Over the years it would not be surprising if you had developed a fear of the tablet PC – or perhaps just a fear of the tablet’s typical purchase price. When it was up in the $4,500 range, SMBs were justified in that fear. Many had to find alternatives for mobile workers who checked boxes on clipboards and made the type of notes on forms that had to be input back at the office.

Today, a growing number of companies are seeing the benefits of providing this type of worker with a tablet PC, with its pen-on-screen interface and on-the-road compatibility.

The early leader in this technology, Fujitsu, offers several models, priced for smaller companies who are on the buying bubble. Also, a growing number of PC manufacturers are rolling out convertible tablet PCs. Some of the players include Lenovo, HP and Toshiba.

What are the advantages to tablet PCs, and what kinds of organizations can use them to increase efficiency for their front line, mobile workers? Here are five benefits of tablets that may help you to decide if they’re right for your company:

An out-of-office experience

Jim Clark, president of Markham, ON-based Filbitron, says the most obvious benefit of a tablet PC is the ability to use it away from the office. It’s like having an electronic clipboard or notepad, so people use it primarily for filling in digital forms, he explains. “People who work on their feet, away from a desk, filling in forms on a regular basis; that has kind of been our jingle for the 15 years that we’ve been selling these,” Clark says.

Blunders be gone

Once you get the “wow” factor out of the way – the people who say, ‘Look, I can write my name and it recognizes it!’ – the real payback comes from being able to collect data and enter it accurately, says Clark. Home inspectors are obvious users. Before, they might have walked around a home making notes then transcribing them – or, worse yet, having someone else transcribe them, introducing errors as they went. With tablets, inspectors can now simply tick boxes on an online form, process the information, and, while still in a resident’s home, print out the inspection. “So there’s an example right there of efficiency, quickness, and the ability to do it all yourself,” says Clark. Many sales teams like tablets because they can carry the devices anywhere and know immediately what’s in inventory. Then they can commit to ship dates on the spot.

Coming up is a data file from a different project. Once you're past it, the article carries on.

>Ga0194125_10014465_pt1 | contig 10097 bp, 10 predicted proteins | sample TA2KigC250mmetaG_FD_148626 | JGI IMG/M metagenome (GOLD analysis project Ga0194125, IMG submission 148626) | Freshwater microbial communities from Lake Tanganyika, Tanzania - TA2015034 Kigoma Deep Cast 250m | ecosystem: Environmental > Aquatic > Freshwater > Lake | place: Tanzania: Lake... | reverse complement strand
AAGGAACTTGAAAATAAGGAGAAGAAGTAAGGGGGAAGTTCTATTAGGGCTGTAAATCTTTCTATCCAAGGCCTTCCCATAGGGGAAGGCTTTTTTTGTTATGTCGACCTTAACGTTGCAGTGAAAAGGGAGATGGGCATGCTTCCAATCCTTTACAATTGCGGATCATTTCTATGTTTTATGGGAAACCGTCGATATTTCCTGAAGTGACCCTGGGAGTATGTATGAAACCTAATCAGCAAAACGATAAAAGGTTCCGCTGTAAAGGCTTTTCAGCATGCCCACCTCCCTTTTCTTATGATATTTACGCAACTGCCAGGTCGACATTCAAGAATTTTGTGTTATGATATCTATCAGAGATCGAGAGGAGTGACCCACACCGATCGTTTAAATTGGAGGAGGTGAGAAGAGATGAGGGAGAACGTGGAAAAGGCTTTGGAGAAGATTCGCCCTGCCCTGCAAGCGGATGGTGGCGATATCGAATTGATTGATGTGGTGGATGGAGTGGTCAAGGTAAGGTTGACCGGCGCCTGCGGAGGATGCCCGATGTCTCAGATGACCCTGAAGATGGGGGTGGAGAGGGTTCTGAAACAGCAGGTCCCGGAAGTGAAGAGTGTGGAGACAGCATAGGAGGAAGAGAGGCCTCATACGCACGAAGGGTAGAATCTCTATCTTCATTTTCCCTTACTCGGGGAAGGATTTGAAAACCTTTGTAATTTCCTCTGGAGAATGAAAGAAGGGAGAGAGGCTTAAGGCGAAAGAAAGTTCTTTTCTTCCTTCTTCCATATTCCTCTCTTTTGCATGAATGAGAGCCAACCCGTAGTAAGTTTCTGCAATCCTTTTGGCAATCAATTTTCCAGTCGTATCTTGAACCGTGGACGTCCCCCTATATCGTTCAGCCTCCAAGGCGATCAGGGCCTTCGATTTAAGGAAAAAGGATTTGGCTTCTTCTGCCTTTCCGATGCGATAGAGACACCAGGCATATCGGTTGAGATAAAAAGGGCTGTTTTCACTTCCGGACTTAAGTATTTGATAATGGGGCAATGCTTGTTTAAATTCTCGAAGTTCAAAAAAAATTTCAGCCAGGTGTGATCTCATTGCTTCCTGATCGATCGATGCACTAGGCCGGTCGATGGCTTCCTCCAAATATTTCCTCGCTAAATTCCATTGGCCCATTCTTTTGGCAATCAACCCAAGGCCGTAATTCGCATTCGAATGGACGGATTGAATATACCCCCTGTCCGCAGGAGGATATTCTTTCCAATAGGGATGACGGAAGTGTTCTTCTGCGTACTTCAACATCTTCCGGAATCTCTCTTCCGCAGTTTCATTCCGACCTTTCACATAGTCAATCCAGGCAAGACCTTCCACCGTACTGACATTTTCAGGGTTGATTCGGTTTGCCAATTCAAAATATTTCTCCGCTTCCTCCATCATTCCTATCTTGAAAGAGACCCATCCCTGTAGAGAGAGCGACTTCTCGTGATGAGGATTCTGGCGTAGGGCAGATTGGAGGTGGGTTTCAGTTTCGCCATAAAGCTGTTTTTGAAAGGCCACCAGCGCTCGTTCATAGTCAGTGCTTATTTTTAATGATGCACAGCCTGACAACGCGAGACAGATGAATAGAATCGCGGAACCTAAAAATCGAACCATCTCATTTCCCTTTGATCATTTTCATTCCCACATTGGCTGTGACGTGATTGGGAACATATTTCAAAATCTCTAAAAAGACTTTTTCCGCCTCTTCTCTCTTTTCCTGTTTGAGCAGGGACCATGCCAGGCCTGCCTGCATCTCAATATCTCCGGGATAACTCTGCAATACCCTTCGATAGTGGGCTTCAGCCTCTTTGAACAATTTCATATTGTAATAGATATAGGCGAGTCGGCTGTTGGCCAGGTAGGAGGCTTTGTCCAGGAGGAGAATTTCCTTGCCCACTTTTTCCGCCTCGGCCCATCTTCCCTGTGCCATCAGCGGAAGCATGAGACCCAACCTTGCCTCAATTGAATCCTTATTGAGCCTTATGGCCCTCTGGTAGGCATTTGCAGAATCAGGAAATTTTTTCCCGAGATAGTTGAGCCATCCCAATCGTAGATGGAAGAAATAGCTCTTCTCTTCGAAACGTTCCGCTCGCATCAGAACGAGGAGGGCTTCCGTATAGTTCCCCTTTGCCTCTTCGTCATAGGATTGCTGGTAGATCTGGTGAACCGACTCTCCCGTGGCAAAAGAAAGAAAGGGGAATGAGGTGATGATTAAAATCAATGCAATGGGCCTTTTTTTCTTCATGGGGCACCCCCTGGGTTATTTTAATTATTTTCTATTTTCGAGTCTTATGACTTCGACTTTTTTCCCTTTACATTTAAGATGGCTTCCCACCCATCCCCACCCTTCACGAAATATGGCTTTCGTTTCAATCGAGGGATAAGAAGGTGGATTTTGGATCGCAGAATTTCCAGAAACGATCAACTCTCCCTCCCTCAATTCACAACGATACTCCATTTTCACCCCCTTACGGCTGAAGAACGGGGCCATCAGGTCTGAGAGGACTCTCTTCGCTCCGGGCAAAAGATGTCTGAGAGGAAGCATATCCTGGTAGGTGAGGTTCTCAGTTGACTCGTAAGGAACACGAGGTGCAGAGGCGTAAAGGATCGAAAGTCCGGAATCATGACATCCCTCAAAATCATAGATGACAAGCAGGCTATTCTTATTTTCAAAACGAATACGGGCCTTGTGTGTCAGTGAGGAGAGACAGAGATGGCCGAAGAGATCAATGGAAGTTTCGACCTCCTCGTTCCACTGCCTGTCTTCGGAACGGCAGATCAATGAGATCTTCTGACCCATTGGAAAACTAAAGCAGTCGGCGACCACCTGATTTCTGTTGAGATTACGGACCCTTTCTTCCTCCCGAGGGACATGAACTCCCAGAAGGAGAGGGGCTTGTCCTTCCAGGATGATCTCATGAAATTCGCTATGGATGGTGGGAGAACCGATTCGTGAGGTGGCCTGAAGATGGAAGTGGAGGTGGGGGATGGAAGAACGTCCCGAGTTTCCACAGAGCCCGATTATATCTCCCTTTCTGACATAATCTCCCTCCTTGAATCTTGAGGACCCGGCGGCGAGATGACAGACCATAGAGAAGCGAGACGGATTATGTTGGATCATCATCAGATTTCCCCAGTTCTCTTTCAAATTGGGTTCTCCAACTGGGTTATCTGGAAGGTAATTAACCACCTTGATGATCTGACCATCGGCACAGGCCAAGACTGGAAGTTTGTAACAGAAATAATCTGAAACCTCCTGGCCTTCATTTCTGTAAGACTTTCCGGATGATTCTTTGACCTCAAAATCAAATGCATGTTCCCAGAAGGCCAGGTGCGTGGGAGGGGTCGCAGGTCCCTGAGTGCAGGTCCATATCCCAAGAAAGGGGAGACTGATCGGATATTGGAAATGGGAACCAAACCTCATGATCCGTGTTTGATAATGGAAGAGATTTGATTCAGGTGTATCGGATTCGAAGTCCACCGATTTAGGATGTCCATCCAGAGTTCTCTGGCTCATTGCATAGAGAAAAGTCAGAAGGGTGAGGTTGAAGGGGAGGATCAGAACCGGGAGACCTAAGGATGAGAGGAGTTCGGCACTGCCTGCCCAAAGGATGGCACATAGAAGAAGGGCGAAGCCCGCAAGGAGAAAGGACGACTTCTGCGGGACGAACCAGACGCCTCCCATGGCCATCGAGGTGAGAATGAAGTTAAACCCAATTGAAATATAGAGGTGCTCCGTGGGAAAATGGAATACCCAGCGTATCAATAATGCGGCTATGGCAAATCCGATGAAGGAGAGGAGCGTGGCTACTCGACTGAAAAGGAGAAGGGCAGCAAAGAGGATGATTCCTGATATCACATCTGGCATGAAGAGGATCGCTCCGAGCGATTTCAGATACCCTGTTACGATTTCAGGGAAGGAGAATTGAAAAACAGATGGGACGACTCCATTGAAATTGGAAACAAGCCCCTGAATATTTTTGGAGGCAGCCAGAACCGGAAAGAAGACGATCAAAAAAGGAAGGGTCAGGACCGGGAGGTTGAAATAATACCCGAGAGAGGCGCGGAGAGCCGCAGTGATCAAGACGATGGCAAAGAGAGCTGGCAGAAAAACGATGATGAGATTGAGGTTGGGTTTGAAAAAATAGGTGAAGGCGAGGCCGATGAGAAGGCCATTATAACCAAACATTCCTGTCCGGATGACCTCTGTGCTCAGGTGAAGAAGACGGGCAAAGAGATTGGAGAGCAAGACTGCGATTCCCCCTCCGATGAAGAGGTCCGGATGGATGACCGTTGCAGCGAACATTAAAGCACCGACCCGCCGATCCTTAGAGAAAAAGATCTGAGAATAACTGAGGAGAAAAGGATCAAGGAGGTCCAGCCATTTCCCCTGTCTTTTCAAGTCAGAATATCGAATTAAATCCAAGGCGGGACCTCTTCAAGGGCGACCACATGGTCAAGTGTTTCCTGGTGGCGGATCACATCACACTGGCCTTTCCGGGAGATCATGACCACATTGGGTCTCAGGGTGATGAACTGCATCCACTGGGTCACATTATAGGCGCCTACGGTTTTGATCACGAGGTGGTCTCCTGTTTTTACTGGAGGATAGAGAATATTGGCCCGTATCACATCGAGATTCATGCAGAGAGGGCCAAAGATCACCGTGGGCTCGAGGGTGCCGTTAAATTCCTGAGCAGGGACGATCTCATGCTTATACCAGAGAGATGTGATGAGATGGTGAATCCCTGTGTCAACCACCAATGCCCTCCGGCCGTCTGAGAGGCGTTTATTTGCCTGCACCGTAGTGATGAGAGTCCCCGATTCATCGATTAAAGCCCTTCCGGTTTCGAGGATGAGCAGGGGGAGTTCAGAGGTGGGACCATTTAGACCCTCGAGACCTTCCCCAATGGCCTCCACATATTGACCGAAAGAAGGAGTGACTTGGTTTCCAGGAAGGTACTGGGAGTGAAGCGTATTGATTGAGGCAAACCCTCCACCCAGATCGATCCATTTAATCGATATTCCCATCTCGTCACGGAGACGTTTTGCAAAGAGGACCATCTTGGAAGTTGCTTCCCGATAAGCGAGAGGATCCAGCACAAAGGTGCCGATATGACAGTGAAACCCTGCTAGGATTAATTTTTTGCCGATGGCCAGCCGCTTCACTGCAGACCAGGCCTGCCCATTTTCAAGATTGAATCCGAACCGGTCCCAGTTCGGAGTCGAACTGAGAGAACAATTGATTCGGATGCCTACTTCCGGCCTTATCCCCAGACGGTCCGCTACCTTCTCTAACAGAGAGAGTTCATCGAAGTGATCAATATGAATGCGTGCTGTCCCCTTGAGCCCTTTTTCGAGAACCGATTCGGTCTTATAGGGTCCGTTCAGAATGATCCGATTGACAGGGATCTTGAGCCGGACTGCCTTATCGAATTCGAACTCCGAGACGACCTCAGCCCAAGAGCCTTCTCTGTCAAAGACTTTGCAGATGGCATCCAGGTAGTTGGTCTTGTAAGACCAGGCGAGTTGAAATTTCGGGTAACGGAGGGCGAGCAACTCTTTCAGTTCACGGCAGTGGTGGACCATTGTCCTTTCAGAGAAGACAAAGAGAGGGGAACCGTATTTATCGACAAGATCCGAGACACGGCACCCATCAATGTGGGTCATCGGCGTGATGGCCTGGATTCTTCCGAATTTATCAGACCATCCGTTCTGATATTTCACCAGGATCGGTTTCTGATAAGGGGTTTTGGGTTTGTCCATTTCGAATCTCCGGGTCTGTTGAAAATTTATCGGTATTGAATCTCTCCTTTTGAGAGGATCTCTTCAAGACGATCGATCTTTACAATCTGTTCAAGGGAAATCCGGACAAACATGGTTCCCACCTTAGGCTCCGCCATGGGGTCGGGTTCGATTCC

The price of mobility

Back when tablets cost $4,000 or $5,000, you really needed a situation that promised major ROI to make a purchase work. Tablets have come a long way since then. The acceptance of the technology has increased and competition among vendors is fiercer. Also, there are more applications available, including ones that are specific to certain industries. And tablet prices continue to fall. “We have a lot of people who, when it gets to the $1,500 price point, will deploy them. There’s a price point barrier,” says Clark. However, Fujitsu recently released a tablet in the $1,200 range that may spark some interest from the fence sitters, he says. “It’s new and it’s smaller and doesn’t have all the capabilities, so we’ll have to see whether it will do the job. But that’s kind of the first breaking of that $1,500 barrier.”

Fashionable form factor

Filbitron specializes in tablets for vertical markets, stocking products from three vendors: Fujitsu, Mobile Computing and Xplore Technologies. It generally offers screen sizes of 12.1 inches. “People want a larger screen, we find, than a PDA’s, because of the amount of data they want to see on the screen,” says Clark. Mobile Computing specializes in slate tablets for simple forms (no keyboards). Xplore and Fujitsu offer those types as well as convertibles with a keyboard (you can spin it around and clip it down so the tablet looks like a slate). Most of the traditional PC manufacturers offer convertible models.

Minimal infrastructure needed

To support your tablet PCs, you need a server (shared is fine) and a virtual private network to communicate with that server. You also need to consider security and software. But software companies are stepping up and offering better support, Clark says. Microsoft’s Vista operating system has tablet features inherent in it, for example. “It’s not a special option. It’s just there,” says Clark. “So Microsoft truly has a vision of the tablet being the notebook down the road. Gates thought it would have happened by now. It’s not going to happen for a while, but the tool is there to make it easier to use and easier to integrate, especially when a company’s IT strategy is to run a pure Vista operating system.”

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